Found a fast moving line and paid and motioned for my attentive assistant to follow me. Then I had to go get him. And wait until he finished talking to the cashier.

Got outside and asked him if he wanted me to pull the van up to the door. "Uh-hm."

Be right back, Sparky. Got the van up to the door and popped the hatch and stepped around to help. Finally got a look at the box and noticed that the top edge appeared to have been run over by a herd of bison. Now, having spent a large amount of my life taking back boxes of assemble-it-yourself case goods which were damaged, due to not carefully noting the condition of the container beforehand, I decided that a box in this condition probably needed some further examination before I shoved it in the van and drove all the way back home.

"Uhh, I don't mean to hold you up, but would you mind if I opened the end of this box and looked inside? The corner of the box is all bent up--see?--and I don't want to get it home and have to bring it back if it's damaged inside."

"Hm. Yeah, whatever."

Guy's a real James Earl Jones, that's for sure. He stood there impassively as I flipped open the end of the box and dug the flap out and took off the piece of styrofoam and--yep, sure enough. One corner of the lovely faux cherry finished medium density particle board had proven itself non-bison proof. "Oh, okay, look here--see?--one of the corners is broken. See?" I leaned it over so he could see. He looked.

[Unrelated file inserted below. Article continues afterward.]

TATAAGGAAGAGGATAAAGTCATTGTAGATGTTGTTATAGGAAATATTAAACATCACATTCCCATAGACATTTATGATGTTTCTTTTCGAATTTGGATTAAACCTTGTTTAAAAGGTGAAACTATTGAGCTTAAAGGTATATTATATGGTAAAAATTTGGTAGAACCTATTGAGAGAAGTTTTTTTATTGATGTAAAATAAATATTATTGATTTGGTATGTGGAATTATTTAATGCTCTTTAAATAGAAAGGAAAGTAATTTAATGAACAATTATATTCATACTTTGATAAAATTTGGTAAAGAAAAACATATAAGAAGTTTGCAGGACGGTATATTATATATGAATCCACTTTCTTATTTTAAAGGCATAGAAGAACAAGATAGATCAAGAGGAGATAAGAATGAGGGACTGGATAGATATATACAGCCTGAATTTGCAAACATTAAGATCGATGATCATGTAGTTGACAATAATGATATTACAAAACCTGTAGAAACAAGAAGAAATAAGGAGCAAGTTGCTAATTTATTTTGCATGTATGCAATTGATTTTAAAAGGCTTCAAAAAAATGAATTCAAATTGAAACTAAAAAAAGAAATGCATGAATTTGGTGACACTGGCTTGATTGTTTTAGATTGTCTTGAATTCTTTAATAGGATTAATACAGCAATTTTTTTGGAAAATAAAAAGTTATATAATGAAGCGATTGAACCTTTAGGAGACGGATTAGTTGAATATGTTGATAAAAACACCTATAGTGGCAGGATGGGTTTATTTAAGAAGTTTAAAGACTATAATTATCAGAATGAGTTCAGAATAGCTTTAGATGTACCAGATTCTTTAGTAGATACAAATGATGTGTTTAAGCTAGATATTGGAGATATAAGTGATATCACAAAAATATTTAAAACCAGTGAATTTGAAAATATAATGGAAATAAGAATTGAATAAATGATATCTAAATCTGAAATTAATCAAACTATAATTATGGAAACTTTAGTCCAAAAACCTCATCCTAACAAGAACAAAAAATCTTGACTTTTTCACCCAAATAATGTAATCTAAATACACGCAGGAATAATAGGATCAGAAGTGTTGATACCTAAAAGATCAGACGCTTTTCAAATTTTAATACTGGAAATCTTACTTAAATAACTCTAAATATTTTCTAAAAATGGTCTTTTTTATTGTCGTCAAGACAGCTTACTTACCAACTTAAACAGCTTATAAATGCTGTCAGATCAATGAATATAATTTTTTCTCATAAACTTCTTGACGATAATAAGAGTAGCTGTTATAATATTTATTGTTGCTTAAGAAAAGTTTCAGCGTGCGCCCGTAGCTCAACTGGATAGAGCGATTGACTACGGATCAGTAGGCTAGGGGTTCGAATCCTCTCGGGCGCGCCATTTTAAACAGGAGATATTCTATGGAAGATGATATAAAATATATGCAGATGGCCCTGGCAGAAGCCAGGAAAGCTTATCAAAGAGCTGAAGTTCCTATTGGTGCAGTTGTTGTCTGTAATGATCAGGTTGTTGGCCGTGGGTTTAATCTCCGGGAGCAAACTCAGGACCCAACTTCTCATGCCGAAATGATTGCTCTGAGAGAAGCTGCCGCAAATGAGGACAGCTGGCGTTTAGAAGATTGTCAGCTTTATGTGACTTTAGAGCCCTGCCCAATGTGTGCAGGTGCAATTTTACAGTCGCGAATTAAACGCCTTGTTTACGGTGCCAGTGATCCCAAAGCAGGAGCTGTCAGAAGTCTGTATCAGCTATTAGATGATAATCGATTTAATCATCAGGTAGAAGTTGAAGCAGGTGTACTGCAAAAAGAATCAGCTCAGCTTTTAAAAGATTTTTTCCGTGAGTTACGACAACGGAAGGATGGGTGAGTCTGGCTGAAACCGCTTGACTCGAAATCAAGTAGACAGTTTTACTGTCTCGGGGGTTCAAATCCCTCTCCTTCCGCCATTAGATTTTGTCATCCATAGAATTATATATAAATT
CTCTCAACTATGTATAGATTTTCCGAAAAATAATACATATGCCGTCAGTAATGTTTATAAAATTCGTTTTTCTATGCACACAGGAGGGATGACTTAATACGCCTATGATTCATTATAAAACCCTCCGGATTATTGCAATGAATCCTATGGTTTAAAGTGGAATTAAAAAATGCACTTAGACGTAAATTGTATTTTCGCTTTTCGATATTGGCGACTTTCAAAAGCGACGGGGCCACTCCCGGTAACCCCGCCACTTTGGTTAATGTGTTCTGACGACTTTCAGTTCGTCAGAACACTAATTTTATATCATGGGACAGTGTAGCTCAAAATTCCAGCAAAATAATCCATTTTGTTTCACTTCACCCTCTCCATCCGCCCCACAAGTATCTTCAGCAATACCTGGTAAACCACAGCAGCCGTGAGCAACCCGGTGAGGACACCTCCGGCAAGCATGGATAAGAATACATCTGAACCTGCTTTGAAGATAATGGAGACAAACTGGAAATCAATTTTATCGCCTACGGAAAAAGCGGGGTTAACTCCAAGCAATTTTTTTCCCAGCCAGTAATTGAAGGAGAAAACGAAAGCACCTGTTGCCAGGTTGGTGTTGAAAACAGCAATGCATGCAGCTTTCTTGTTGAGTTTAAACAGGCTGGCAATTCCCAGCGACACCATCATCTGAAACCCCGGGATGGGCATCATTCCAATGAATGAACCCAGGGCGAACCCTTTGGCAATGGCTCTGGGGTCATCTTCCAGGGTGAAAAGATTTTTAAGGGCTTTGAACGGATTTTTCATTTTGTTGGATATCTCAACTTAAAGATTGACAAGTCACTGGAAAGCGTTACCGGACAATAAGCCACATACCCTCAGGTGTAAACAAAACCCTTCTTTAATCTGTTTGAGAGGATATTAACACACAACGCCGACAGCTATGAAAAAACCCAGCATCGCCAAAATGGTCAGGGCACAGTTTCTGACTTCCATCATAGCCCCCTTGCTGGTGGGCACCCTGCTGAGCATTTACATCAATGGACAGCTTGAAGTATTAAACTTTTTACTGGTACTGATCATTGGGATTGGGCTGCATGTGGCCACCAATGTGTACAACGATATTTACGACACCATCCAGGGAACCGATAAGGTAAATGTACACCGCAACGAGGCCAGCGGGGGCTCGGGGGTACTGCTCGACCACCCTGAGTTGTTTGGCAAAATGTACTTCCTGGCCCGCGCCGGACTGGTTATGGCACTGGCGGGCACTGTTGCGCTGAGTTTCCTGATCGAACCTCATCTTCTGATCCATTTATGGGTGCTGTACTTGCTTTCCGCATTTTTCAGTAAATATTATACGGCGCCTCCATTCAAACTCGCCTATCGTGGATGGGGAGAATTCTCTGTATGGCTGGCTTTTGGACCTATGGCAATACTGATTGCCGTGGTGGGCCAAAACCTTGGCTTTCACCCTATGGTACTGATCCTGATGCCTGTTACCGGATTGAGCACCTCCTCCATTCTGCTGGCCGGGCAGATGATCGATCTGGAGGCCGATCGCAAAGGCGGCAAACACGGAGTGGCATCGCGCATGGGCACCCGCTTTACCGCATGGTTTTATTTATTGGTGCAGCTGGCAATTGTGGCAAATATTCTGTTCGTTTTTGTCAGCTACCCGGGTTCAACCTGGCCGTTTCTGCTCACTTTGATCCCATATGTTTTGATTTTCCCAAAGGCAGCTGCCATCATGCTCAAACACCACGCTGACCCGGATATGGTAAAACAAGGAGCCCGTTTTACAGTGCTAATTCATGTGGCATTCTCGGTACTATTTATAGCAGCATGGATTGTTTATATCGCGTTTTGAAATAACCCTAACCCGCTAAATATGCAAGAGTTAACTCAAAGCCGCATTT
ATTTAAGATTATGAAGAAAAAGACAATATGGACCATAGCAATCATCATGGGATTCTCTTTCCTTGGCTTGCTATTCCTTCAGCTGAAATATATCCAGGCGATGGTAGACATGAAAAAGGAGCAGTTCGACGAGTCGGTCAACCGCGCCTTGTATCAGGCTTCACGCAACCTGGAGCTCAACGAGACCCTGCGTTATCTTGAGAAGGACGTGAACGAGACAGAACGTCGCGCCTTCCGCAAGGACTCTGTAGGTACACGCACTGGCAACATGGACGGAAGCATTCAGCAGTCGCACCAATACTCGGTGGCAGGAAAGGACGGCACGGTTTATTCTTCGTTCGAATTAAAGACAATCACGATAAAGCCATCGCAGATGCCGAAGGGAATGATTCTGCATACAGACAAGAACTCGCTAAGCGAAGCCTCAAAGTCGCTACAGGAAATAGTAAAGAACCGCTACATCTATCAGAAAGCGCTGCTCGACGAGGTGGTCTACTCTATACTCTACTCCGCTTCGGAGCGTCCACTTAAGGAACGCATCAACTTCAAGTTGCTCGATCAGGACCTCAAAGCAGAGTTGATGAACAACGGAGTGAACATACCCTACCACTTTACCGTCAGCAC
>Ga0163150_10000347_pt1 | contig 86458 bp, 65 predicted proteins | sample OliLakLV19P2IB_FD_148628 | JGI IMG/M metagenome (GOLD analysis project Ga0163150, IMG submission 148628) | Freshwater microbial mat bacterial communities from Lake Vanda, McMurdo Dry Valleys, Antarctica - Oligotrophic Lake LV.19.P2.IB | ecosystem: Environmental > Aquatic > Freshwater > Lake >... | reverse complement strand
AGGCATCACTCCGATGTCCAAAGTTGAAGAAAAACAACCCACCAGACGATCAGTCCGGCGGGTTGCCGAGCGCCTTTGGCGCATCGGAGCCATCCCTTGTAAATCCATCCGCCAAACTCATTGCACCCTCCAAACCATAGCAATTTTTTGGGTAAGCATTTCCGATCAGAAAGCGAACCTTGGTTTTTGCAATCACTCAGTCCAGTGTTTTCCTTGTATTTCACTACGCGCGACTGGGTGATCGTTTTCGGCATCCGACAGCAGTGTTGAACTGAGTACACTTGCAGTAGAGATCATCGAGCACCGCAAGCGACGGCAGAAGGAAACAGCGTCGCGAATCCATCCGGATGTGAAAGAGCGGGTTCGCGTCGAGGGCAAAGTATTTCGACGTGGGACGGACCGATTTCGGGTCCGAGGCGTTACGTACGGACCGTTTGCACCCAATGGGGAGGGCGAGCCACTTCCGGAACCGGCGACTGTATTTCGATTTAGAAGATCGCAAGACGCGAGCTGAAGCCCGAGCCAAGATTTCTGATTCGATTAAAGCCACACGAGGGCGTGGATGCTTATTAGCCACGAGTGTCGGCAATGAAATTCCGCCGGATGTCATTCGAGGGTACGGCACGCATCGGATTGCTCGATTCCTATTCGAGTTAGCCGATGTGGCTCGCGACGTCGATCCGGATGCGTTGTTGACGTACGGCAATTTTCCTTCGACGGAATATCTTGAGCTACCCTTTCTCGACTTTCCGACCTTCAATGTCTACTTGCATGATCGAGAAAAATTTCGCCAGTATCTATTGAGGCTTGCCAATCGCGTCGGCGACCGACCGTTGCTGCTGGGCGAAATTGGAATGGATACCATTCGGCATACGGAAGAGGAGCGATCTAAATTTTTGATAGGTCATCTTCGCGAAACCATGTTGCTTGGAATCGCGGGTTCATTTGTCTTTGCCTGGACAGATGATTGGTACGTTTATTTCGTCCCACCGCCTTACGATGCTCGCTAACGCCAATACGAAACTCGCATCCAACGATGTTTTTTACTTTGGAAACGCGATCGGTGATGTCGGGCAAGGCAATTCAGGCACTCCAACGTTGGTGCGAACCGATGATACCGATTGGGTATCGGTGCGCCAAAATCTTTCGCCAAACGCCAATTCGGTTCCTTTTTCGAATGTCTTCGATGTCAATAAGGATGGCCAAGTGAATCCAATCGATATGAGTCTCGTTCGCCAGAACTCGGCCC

"Well, were there anymore upstairs from where you got this one?"


He wheeled around with the box of lumber and rolled back inside, displaying for the first time since we met some emotion other than utter passivity. Unfortunately for the poor fellow, it seemed to be sheer rage.

I stood there waiting at the back of the van, vainly trying to stay warm, wind whipping around me. Wait. Create traffic jam. Keep facing doorway so everyone will know I am waiting for someone who will be right back. Wait. Ten minutes pass--I can still see the box inside where he left it beside the service desk. I wonder if I need to go inside. Wait. Get the keys out of the ignition, just in case. Turn on flashers. Wait. Wait.

He finally comes back out the door, without a box or hand trucks. "You need to come in here."

"Did y'all not have another? Was the other one damaged, too?" I just KNEW I was going to have to either order it or go somewhere else.


No-bleeding-WHAT ARE YOU TALKING ABOUT!? He brought me to the service desk--as I had seen, there was the original box. We stood there, and he finally got the lady's attention at the register whom I had the pleasure of meeting about twenty minutes earlier. "Hey. He got this thing here and opened it and it's damaged. Do he have to go back through the line, or what?" The woman just looked at him for a second as if she couldn't quite believe what she was hearing, then said, "No, baby, just go get him another one!" "He don't have to go through again?" "No, just go get him another one!" "Leave this one here?" "Yes, leave that one here and go get another one."

He disappeared again. Another five minutes pass and he brings back another one, this time with the BOTTOM end covered in hoof marks and buffalo dung. I told him I was going to open this one, too, but he wasn't listening to me. The top was fine, but I feared what the bottom would look like. THANK HEAVENS, it had a big hunk of foam on the bottom and the glued-together splinters were in fine shape. Come along, my good fellow, and let us haste to the vehicle!

I helped him pick the box up, and I hoisted my side over the sill and placed it down on the floorboard as he ever so gently dropped his end, almost waiting long enough for me to get my fingers out of the way. I thanked him for his kind assistance, but I don't think he heard me because he was already clanging in the door with his hand trucks.

Nothing like prompt and courteous customer service, I always say.

NEXT: Assembly required.